Detentions without charge, night-raids, torture:

India’s state of siege in Kashmir continues

By Wasantha Rupasinghe
10 October 2019

With the blessing of India’s Supreme Court and the staunch support of big business and virtually the entire opposition, the Narendra Modi-led Bharatiya Janata Party (BJP) government continues to subject Jammu and Kashmir to an unprecedented security lockdown and communications blackout.

Since August 5—for the last 69 days—the 13 million residents of the disputed Jammu and Kashmir (J&K) region have been denied all cell phone and internet access. Tens of thousands of Indian army troops and paramilitaries remain deployed in cities, towns and villages across J&K to brutally suppress any anti-government actions, and to police curfews and restrictions on people’s movements whenever and wherever they are imposed. Security forces have detained thousands of people without charge, including boys as young as 9 years old, while steadfastly refusing to provide any accounting of the number of detained, their names, and current whereabouts.

This state of siege was implemented to enforce the BJP’s August 5 constitutional coup. Without warning, let alone any consultation with Kashmiris, the government stripped J&K of its special semi-autonomous constitutional status by presidential fiat, and then downgraded and bifurcated what had been India’s only Muslim-majority state. Henceforth, J&K is to be governed as two Union territories, effectively placing the region under permanent central government trusteeship.

Modi’s assault on J&K has multiple reactionary objectives. These include strengthening India’s hand against neighbouring Pakistan and China, and whipping up chauvinism and bellicose nationalism to energize the BJP’s Hindu supremacist activist base and intimidate and divide the working class under conditions of a deepening economic crisis and mounting social opposition.

Government officials claimed that “normalcy” would be quickly re-established in J&K. But long before the security lockdown entered its current tenth week, they stopped giving any clear indication of when cell phone and internet service will be restored or those detained without charge released. Modi’s National Security Advisor Ajit Doval, who personally supervised the initial phases of the stage of siege from Srinagar, J&K’s largest city, has cynically said that the lifting of the cell phone and internet restrictions “depends on” Pakistan ceasing to use these networks to send “signals” to “operatives.”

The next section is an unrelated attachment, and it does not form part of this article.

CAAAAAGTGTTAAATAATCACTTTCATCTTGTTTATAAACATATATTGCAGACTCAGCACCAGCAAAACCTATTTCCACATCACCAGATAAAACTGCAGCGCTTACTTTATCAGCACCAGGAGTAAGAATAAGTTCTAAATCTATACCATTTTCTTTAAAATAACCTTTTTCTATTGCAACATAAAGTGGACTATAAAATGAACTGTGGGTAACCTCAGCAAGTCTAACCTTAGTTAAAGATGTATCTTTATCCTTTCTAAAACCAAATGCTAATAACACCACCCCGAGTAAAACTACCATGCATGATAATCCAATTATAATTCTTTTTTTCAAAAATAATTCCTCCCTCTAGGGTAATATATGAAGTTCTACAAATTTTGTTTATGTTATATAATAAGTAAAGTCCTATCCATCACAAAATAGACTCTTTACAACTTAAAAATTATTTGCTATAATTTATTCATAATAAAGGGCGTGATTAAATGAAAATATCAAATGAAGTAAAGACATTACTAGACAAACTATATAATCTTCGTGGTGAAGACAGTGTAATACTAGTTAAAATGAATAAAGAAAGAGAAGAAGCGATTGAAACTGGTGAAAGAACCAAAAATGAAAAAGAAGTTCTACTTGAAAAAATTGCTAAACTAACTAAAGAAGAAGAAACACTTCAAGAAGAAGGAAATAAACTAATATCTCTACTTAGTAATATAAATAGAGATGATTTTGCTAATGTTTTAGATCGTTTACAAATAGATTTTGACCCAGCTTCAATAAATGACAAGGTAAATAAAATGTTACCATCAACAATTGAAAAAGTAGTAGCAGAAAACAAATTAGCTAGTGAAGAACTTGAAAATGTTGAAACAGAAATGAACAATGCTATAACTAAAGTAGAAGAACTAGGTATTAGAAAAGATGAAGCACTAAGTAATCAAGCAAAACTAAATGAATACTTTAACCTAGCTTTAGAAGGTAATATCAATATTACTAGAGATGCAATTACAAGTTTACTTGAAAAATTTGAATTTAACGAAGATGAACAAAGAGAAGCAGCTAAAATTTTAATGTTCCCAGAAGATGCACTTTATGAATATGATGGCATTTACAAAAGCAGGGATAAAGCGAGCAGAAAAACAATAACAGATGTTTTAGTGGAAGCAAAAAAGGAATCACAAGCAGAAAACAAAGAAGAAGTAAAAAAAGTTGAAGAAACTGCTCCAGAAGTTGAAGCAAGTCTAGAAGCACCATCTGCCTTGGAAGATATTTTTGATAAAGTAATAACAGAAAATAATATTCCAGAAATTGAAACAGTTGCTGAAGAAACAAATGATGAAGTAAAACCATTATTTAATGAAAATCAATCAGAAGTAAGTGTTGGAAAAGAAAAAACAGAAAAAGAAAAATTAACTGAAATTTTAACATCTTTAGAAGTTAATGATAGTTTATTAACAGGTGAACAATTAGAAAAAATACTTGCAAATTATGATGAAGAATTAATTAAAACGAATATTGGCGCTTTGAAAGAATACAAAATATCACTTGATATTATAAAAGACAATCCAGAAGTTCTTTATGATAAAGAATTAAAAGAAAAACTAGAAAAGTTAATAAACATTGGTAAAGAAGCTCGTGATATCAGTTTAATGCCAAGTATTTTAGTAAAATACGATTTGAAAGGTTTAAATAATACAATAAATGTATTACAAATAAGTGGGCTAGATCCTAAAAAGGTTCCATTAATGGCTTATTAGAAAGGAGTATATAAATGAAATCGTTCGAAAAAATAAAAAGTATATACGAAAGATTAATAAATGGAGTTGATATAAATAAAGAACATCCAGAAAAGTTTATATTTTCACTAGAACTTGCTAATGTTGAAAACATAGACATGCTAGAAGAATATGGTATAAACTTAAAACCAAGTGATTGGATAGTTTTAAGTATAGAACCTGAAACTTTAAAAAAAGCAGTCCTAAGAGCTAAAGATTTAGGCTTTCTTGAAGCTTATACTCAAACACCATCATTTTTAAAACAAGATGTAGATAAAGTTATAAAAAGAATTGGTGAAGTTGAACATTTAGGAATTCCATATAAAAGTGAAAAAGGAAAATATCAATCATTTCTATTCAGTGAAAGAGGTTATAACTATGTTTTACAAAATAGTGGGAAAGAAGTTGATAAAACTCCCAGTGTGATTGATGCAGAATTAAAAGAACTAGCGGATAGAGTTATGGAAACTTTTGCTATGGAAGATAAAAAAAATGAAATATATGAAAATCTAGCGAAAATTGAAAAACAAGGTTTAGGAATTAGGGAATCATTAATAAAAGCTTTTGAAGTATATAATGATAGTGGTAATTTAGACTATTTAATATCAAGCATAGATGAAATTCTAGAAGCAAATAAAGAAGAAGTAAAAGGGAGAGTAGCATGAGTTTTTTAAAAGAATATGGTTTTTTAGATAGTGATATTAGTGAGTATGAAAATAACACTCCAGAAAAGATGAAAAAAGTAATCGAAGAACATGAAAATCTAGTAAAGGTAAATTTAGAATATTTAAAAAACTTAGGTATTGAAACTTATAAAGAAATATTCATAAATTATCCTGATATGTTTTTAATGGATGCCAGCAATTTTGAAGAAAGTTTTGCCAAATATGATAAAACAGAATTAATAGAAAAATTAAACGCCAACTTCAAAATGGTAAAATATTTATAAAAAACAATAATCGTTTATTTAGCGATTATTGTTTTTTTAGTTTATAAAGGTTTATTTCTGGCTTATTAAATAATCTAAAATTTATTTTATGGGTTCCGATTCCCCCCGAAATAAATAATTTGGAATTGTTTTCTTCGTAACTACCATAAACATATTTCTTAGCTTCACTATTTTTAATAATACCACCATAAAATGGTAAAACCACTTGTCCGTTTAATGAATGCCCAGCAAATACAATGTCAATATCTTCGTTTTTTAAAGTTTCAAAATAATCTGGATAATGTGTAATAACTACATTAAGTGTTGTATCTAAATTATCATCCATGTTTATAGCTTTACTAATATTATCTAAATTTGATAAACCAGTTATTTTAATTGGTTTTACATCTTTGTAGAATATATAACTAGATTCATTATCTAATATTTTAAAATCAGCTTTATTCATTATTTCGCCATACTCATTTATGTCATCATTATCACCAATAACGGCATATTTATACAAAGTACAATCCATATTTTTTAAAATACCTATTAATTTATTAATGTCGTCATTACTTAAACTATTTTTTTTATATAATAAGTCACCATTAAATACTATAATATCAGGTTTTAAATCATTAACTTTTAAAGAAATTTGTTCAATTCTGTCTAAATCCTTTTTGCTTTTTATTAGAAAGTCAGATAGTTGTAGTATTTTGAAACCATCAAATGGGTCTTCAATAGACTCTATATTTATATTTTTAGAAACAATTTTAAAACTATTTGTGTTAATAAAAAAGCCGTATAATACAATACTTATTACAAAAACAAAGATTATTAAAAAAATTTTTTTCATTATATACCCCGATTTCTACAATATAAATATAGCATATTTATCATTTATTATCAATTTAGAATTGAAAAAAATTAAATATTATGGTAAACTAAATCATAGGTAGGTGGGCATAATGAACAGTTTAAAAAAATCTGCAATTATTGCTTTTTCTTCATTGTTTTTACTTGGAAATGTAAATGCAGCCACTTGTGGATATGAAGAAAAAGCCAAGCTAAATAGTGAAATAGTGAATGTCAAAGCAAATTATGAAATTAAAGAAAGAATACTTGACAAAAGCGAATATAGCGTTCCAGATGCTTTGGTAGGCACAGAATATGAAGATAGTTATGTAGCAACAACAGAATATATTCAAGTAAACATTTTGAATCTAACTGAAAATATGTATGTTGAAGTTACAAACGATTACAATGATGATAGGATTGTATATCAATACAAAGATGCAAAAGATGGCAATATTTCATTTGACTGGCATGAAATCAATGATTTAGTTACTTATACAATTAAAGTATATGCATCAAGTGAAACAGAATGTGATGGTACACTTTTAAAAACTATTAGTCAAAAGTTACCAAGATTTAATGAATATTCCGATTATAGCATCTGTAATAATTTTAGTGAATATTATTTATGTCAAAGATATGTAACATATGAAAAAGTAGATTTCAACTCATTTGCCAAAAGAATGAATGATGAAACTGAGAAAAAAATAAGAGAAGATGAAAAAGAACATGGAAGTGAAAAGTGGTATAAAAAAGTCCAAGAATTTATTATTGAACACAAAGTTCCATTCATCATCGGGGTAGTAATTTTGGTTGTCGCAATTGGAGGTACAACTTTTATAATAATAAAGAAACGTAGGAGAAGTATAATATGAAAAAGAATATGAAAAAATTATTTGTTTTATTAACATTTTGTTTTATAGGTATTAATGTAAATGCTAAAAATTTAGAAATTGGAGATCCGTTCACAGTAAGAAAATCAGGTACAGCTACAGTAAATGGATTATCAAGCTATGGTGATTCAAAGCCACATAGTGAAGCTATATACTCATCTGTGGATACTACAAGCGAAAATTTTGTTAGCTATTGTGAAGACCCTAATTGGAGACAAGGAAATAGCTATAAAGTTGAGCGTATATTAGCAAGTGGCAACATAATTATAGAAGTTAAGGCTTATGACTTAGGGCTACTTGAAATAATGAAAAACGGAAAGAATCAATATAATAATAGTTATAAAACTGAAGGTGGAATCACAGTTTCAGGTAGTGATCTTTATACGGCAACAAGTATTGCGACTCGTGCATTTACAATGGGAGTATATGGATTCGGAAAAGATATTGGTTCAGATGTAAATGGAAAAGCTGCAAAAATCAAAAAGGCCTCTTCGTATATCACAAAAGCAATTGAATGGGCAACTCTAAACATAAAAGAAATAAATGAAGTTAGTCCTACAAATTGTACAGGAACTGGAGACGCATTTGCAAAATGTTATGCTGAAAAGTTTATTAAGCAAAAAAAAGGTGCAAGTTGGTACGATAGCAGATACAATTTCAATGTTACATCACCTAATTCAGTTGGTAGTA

For decades, the Indian establishment and especially the BJP has presented the popular alienation from Indian rule in J&K, and the separatist insurgency that has convulsed the region since New Delhi brutally suppressed the protests that erupted in response to its rigging of the 1987 state election, as entirely attributable to the machinations of Pakistan.

The reality is the communications blackout, like the state of siege as whole, is driven by the Indian authorities’ fear of mass popular opposition.

So isolated is the government, that it has detained hundreds of Muslim pro-Indian J&K politicians and activists, including three former Chief Ministers and the leading cadre of the J&K National Conference and Peoples Democratic Party.

Notwithstanding the government crackdown and the complicity of much of the media, numerous reports have emerged documenting massive human rights violations by Indian security forces acting at the behest of Modi and the BJP government.

At the end of September, a team of five women’s rights activists who visited J&K between Sept. 17 and 21 published a report, “Women’s Voice: Fact-Finding Report on Kashmir,” providing evidence of numerous instances of arbitrary state violence, including night-raids and torture.

The report said Indian authorities had arrested an estimated “13,000 boys” in J&K since August 5. “Boys as young as 14 or 15 are taken away, tortured, some for as long as 45 days. Their papers are taken away, families not informed.”

The report adds, “Women in villages stood before us with vacant eyes. ‘How do we know where they are? Our boys who were taken away, snatched away from our homes.’”